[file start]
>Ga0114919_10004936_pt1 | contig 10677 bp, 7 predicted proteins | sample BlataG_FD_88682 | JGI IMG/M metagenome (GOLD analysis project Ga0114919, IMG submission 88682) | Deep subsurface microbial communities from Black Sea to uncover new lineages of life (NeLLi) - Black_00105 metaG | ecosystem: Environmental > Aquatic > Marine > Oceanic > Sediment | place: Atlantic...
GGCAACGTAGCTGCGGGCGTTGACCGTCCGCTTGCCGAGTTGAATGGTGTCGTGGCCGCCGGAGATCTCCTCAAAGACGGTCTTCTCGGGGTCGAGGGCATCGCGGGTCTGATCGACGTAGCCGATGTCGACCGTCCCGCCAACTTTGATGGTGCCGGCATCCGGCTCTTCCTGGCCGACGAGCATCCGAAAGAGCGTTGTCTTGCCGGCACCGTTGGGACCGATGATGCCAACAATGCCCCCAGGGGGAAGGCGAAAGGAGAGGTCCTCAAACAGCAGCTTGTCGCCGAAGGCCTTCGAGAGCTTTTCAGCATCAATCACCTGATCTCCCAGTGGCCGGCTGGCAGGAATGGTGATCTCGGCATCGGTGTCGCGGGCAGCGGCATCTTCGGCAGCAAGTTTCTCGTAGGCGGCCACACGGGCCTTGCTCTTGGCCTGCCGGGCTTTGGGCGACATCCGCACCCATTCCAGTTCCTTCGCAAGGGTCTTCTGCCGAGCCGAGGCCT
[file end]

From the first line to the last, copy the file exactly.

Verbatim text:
>Ga0114919_10004936_pt1 | contig 10677 bp, 7 predicted proteins | sample BlataG_FD_88682 | JGI IMG/M metagenome (GOLD analysis project Ga0114919, IMG submission 88682) | Deep subsurface microbial communities from Black Sea to uncover new lineages of life (NeLLi) - Black_00105 metaG | ecosystem: Environmental > Aquatic > Marine > Oceanic > Sediment | place: Atlantic...
GGCAACGTAGCTGCGGGCGTTGACCGTCCGCTTGCCGAGTTGAATGGTGTCGTGGCCGCCGGAGATCTCCTCAAAGACGGTCTTCTCGGGGTCGAGGGCATCGCGGGTCTGATCGACGTAGCCGATGTCGACCGTCCCGCCAACTTTGATGGTGCCGGCATCCGGCTCTTCCTGGCCGACGAGCATCCGAAAGAGCGTTGTCTTGCCGGCACCGTTGGGACCGATGATGCCAACAATGCCCCCAGGGGGAAGGCGAAAGGAGAGGTCCTCAAACAGCAGCTTGTCGCCGAAGGCCTTCGAGAGCTTTTCAGCATCAATCACCTGATCTCCCAGTGGCCGGCTGGCAGGAATGGTGATCTCGGCATCGGTGTCGCGGGCAGCGGCATCTTCGGCAGCAAGTTTCTCGTAGGCGGCCACACGGGCCTTGCTCTTGGCCTGCCGGGCTTTGGGCGACATCCGCACCCATTCCAGTTCCTTCGCAAGGGTCTTCTGCCGAGCCGAGGCCT